The conspiracy Jesus does not want you to miss

IMG_3854The Easter season for many Christians is a time to celebrate the rise of Christ from the dead to reign in heaven. And whether you accept the story of Christ as atonement for your sins, or something more subtle, on the order of giving yourself completely over to God, the Passion story is a compelling and humbling example of self-sacrifice.

For many Christians the Easter story begins and ends with that sacrifice. Nothing more need be said. But there’s a practical layer to the Easter story that Christians entirely focused on heavenly transcendence too often fail to consider.

It is the conspiracy Jesus does not want you to miss.

What secret could Jesus possibly hold that we don’t already know, that hasn’t been explored sufficiently by theologians, or canonized in the church?

You might know something about this secret if you pay attention to the entire Passion narrative. The Bible loved prophecies, and the story of Jesus entering the city on a donkey or young colt is the echo of a predicted fulfillment of a Messiah who will return to restore Israel and its people to glory and self-rule.These were important hopes back then. In some respects, those hopes remain today. Many Christians openly hope for the return of Christ, and think that is the secret Jesus wants us to know about his comings and goings in this world. But like many good conspiracies, those people may be wrong.

We instead find the real and noble conspiracy, and one Jesus does not want us to miss, in the message everyone seems to want to avoid in the story of Christ. He was a radical in every sense to those who ruled in his era. The leading religious authorities were skeptics of his claim to be the Son of God. The Romans considered him at best a weak imitation of a true king. All were more interested in his supposed abilities to do magic than his actual message. “Blessed are the meek…” Jesus is quoted from the Sermon on the Mount.

Hardly the claims of a king. Not in that era.

So fixated are we on salvation during the Easter season that the real conspiracy of Jesus goes uncelebrated. His clearly political motives in defying both sources of profound authority seem so worldly, almost unnecessary for the Son of God. And then his unwillingness to defend himself, so that he would appear to be a fool in front of foolish men? What sort of secret was that to keep from all his accusers.

Before his capture and trial, Jesus tried to educate his disciples on the secrets of his ministry. They begged him to speak plainly, not to rely on colorful parables and organic stories about yeast and bread and water to convey his message of spiritual grace and hoop.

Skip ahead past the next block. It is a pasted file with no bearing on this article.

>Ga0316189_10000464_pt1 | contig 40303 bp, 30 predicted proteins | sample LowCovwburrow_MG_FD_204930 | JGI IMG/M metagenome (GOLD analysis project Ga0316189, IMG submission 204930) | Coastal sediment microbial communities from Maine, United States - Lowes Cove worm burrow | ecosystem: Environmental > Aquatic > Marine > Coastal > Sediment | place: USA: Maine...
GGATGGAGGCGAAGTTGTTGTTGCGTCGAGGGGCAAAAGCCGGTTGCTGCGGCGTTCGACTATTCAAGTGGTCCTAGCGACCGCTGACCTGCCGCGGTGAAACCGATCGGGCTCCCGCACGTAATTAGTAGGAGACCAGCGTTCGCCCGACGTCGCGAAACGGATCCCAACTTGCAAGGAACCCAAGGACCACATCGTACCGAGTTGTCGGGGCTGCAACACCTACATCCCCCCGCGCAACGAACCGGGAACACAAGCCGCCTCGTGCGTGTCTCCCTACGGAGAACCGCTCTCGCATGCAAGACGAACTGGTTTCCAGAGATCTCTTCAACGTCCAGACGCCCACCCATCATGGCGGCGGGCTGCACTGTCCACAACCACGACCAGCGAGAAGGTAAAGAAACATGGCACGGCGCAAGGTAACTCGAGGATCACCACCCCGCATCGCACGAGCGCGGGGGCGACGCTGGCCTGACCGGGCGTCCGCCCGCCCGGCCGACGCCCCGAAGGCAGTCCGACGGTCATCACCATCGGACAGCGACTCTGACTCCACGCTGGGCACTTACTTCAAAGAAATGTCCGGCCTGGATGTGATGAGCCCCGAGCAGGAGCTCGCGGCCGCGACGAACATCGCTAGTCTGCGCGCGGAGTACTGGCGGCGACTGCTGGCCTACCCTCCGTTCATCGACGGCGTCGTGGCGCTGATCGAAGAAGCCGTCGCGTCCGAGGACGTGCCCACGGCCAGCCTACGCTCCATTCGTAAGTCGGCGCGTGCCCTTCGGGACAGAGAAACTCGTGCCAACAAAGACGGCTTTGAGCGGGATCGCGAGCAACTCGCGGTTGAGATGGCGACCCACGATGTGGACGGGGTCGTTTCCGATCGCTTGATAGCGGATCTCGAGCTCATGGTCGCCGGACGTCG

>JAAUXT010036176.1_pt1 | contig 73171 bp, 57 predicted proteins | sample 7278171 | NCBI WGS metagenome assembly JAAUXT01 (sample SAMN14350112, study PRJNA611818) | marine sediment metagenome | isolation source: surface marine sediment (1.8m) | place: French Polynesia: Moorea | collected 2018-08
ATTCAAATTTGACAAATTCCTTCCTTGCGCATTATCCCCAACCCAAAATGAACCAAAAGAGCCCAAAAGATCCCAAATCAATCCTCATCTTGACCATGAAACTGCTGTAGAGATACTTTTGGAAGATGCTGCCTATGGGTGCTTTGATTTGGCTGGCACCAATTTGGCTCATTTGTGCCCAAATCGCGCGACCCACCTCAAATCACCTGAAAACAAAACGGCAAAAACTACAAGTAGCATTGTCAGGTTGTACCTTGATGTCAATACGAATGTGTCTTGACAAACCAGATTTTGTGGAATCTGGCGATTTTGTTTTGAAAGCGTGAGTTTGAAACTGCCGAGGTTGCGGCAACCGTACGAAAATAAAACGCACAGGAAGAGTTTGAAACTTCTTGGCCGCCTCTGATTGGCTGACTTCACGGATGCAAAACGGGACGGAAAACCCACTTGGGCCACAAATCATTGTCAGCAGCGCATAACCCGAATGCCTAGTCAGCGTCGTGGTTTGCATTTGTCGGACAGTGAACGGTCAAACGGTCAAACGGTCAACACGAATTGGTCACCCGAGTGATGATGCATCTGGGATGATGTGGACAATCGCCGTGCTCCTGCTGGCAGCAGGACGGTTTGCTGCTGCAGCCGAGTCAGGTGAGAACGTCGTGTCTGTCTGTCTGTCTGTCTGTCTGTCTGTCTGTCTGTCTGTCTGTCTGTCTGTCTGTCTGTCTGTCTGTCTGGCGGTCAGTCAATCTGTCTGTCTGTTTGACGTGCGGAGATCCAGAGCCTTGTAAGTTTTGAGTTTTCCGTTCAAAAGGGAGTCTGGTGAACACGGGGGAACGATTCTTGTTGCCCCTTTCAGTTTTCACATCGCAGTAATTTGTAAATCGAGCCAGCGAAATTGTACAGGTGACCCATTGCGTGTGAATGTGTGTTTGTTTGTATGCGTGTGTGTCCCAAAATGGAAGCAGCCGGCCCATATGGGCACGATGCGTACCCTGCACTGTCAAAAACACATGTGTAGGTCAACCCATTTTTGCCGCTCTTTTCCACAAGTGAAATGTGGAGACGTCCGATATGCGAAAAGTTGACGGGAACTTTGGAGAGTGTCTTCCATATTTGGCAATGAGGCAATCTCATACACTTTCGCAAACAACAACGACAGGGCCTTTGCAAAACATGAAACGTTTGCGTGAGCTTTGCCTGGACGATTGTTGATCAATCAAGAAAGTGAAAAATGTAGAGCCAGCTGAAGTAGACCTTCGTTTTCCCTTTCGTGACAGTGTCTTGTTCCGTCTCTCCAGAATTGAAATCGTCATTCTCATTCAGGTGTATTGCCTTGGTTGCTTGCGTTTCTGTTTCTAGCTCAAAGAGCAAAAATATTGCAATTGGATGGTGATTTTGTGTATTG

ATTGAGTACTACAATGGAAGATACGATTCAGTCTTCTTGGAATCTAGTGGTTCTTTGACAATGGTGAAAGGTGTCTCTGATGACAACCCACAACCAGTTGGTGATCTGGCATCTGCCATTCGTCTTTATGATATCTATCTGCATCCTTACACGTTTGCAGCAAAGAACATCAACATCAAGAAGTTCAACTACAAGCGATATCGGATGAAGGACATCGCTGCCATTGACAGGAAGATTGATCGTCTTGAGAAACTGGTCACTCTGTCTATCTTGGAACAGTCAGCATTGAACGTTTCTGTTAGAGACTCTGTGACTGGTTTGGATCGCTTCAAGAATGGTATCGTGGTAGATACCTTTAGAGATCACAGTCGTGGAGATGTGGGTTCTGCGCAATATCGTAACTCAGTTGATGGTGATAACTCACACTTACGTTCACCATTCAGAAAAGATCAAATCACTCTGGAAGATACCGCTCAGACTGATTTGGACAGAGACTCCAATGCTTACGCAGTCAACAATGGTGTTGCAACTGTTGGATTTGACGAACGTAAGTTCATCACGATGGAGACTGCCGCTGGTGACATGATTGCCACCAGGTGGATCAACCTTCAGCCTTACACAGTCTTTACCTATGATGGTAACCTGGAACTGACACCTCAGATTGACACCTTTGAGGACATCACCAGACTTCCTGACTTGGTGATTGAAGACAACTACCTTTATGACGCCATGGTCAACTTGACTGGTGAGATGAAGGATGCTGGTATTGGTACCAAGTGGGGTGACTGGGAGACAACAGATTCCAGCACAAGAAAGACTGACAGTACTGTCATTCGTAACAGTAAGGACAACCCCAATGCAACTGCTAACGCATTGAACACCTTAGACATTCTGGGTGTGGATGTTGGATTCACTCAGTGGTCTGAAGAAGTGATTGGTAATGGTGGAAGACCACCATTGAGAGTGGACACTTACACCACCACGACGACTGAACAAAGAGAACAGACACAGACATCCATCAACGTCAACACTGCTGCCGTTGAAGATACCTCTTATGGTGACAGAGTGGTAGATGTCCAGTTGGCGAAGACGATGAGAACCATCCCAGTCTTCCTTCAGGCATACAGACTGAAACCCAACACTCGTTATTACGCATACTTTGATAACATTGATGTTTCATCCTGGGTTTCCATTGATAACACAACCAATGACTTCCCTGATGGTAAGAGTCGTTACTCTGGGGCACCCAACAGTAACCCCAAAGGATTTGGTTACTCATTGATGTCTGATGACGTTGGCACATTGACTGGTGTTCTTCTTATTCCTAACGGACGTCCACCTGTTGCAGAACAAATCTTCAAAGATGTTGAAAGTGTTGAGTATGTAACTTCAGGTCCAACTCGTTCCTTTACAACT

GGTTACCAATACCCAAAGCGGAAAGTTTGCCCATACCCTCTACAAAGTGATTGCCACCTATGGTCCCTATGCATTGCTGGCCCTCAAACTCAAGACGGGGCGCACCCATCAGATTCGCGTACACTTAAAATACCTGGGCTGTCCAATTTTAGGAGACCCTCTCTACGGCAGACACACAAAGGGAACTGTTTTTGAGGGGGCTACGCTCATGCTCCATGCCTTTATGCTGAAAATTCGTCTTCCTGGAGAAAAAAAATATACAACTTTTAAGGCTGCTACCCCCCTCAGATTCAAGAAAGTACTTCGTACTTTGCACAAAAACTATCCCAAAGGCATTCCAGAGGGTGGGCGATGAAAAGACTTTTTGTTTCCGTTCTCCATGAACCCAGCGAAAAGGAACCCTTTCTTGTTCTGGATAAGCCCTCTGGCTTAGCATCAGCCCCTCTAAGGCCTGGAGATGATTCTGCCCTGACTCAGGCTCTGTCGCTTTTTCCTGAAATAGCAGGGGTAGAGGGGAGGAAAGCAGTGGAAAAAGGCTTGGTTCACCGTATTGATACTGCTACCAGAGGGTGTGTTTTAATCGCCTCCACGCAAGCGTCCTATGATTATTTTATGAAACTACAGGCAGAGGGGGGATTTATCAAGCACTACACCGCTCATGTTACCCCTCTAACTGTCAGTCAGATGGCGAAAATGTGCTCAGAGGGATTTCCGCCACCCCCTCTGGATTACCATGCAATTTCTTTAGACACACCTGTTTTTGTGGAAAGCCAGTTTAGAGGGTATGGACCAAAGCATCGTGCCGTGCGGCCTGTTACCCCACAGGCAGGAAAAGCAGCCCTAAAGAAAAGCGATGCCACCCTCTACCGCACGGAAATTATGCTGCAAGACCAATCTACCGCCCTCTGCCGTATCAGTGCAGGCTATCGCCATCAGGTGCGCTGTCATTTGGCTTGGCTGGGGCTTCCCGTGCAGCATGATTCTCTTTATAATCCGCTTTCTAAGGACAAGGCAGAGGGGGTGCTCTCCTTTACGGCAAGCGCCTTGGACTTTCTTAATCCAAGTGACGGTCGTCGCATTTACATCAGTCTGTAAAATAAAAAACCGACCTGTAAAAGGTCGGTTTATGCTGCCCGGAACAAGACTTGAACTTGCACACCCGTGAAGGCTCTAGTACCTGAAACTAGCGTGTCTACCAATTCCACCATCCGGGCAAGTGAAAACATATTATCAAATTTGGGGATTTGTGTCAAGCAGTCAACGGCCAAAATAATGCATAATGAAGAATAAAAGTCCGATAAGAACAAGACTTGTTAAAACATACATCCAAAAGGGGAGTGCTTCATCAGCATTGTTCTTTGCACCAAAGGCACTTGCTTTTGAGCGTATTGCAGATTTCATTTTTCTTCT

But Jesus chastised his own disciples, telling them, “Are you so dull?’

And that is the real conspiracy of Jesus. He warned his disciples that much of God’s wisdom need be hidden from authorities in order to be heard and accepted by true believers. In the hands of the authorities, true wisdom becomes twisted into thorns of power to be jammed down on the heads of those seeking hope and truth.

In fact, the reaction of those in power to the notion that “Blessed are the meek…” is to turn that conspiratorial truth into a threat. The powerful see weakness where Christ sees power. Those with selfish interests turn that call to humility into an excuse to dominate.

If you truly want to believe and accept Christ, and especially the sacrifice he made in the name of all people, to instruct us on the power of humility and devotion to God, must be to personally sacrifice the will to turn religion into a political force designed to deliver advantage unto yourself.

Because barring that, people fall prey to their own desires, and go out preaching in public about their piousness and devotion to God. And those people Jesus distrusted most of all. “Do not pray in public…” he warned. “Or make a show of your piety.”

That is the conspiracy of faith that Jesus does not want you to miss. He hid his own authority and truth behind the will to be mocked, even tortured, rather than claim some position of power for himself. He hid his messages in metaphor, and indeed, the entire Bible follows that formula for concealed grace. Those who take scripture literally gloss over the real meaning of this conspiracy of truth. They turn the Bible into a weapon rather than a tool of grace. They force interpretations of scripture on the heads of believers like religious crowns of thorns.

Thus they aggressively miss the conspiracy of the Bible entirely. Yet that conspiracy is what the Easter season is truly all about. The willingness to place humility before politics, and endure sacrifice before personal gain.

Without that will, it does not matter if Christ rose from the dead or stayed in the tomb. The secret of faith lies buried behind a stone if the kingdom of God cannot be accepted on those terms. All other claims are a celebration of self. And nothing more.


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